Vodafone is testing femtocell technology, which involves mini base stations being installed in homes and small offices to improve indoor 3G coverage.
The larger version of this concept is the picocell, which is already an established technology for ensuring 2G/GSM coverage in the corporate setting. However, femtocells are designed to improve 3G mobile-broadband coverage by rerouting data use off the operators' cellular networks and onto wired DSL connections where possible. As mobile-internet usage grows in popularity, such an approach has great appeal for operators worrying about the strain on their 3G network capacity.
An article in The Times newspaper on Thursday claimed that Vodafone was "considering products from [femtocell] suppliers such as Ubiquisys". Speaking to ZDNet.co.uk on Friday, the founder and chief technology officer of Ubiquisys, Will Franks, said he could not confirm or deny the report.
Analyst Andrew Parkin-White, from the firm Analysys, said in a statement on Friday that Vodafone's femtocell trials "will help to resolve the technical issues associated with large-scale femtocell deployment, and allow the operator to evaluate a number of commercial options for femtocells".
"If there is a time to take a serious look at femtocells in the context of an overall evolving 3G architecture, that time is now," said Parkin-White.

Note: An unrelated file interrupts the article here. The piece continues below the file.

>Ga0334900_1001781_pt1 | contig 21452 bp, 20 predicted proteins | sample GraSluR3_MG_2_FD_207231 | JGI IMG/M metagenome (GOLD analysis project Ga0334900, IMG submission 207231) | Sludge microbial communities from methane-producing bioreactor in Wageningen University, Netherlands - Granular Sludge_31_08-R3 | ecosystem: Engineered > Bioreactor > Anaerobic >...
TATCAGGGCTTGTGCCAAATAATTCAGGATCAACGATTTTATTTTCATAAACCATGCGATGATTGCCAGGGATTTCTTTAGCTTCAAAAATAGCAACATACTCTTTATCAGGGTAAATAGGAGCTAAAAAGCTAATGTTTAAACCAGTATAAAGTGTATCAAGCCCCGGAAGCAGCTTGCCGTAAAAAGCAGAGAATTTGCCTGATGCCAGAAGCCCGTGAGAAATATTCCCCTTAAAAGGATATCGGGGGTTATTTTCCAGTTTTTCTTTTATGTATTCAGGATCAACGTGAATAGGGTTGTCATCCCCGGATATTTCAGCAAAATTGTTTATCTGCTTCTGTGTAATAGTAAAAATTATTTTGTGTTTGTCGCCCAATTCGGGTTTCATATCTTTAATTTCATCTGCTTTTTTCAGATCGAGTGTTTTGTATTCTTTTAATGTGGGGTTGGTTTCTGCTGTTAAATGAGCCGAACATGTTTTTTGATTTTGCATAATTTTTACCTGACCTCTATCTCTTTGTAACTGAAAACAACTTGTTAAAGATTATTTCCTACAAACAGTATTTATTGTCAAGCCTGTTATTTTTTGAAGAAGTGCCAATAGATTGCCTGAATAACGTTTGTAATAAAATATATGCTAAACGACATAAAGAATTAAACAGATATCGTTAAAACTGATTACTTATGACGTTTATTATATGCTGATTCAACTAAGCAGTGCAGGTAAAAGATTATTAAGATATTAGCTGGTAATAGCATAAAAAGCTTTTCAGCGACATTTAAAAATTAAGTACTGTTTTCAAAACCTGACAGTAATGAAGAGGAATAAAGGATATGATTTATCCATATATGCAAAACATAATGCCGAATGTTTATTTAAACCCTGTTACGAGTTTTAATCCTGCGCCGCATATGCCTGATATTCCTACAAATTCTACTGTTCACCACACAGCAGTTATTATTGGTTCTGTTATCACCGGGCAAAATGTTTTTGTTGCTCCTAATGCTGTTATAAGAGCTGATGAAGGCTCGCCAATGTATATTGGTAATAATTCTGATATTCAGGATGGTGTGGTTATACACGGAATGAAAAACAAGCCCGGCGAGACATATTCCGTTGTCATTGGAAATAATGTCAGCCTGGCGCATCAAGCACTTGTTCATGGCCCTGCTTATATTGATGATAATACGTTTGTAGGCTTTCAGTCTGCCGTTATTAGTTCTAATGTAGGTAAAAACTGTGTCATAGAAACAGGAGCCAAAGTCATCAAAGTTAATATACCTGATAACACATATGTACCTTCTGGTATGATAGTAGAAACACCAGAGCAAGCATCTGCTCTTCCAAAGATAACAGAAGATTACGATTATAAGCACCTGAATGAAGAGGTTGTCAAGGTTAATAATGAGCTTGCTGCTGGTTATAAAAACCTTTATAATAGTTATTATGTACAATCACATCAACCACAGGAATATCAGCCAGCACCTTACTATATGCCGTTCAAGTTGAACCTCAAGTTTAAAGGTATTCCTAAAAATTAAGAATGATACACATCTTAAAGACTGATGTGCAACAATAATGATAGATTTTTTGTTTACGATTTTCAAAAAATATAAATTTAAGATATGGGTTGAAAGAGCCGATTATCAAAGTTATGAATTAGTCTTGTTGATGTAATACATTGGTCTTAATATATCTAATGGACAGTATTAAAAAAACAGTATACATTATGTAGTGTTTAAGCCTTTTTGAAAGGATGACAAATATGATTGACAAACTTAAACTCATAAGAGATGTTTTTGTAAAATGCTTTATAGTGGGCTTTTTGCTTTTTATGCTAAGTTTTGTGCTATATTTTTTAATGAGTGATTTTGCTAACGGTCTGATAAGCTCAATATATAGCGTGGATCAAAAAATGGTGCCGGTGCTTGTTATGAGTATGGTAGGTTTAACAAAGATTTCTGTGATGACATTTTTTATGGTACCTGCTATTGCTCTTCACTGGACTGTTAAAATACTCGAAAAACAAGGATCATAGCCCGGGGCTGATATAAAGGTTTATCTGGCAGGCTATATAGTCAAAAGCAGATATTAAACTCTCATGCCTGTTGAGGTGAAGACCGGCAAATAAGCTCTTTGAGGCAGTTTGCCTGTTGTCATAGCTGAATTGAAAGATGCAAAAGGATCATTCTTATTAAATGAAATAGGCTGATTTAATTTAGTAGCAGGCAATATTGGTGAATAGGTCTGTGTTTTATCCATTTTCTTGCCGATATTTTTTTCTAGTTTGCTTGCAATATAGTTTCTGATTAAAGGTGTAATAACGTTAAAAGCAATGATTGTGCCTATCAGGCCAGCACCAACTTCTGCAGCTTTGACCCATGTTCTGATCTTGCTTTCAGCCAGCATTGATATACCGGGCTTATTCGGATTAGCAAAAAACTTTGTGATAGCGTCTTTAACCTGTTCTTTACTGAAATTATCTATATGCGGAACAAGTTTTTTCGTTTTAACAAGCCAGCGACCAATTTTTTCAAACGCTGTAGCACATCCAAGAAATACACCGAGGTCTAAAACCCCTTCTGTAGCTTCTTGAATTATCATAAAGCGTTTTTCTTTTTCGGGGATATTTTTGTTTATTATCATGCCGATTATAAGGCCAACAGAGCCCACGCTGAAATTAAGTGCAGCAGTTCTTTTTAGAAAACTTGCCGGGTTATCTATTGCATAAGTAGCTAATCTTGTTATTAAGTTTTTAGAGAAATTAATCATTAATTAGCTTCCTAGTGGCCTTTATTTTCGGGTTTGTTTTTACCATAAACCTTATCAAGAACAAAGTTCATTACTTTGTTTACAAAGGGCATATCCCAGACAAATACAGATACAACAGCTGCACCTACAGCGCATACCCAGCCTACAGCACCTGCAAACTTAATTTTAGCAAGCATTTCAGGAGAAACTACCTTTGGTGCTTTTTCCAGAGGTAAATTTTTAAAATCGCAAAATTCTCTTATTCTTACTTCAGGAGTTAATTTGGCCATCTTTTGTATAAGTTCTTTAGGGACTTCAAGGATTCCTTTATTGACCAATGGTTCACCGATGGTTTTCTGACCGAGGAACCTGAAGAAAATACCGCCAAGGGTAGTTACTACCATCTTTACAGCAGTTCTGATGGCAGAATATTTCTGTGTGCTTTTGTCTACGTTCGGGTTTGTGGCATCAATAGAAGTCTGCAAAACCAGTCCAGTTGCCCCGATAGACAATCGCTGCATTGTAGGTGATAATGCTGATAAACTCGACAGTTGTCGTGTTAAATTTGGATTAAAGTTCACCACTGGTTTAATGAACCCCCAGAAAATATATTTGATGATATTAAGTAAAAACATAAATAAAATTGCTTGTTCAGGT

A spokesperson for Vodafone said on Friday that Vodafone had only said it was "looking into the technology", and had no fixed plans for its deployment. "While there are obvious potential advantages, such as enhanced indoor coverage and DSL as backhaul, there are still technical areas we need to make sure are right," the spokesperson told ZDNet.co.uk. "We haven't made any announcements as such. As we do with any embryonic technology, we are exploring it.”
Femtocell technology has attracted significant interest and investment in the last six months. T-Mobile recently announced its own trials, while Cisco bought an undisclosed stake this week in the UK femtocell supplier ip.access. Ubiquisys, also a UK company, received an undisclosed investment from Google in July 2007.
The technology can be delivered to customers in standalone units, although the more cost-effective method is likely to be through integration with wireless routers and set-top boxes.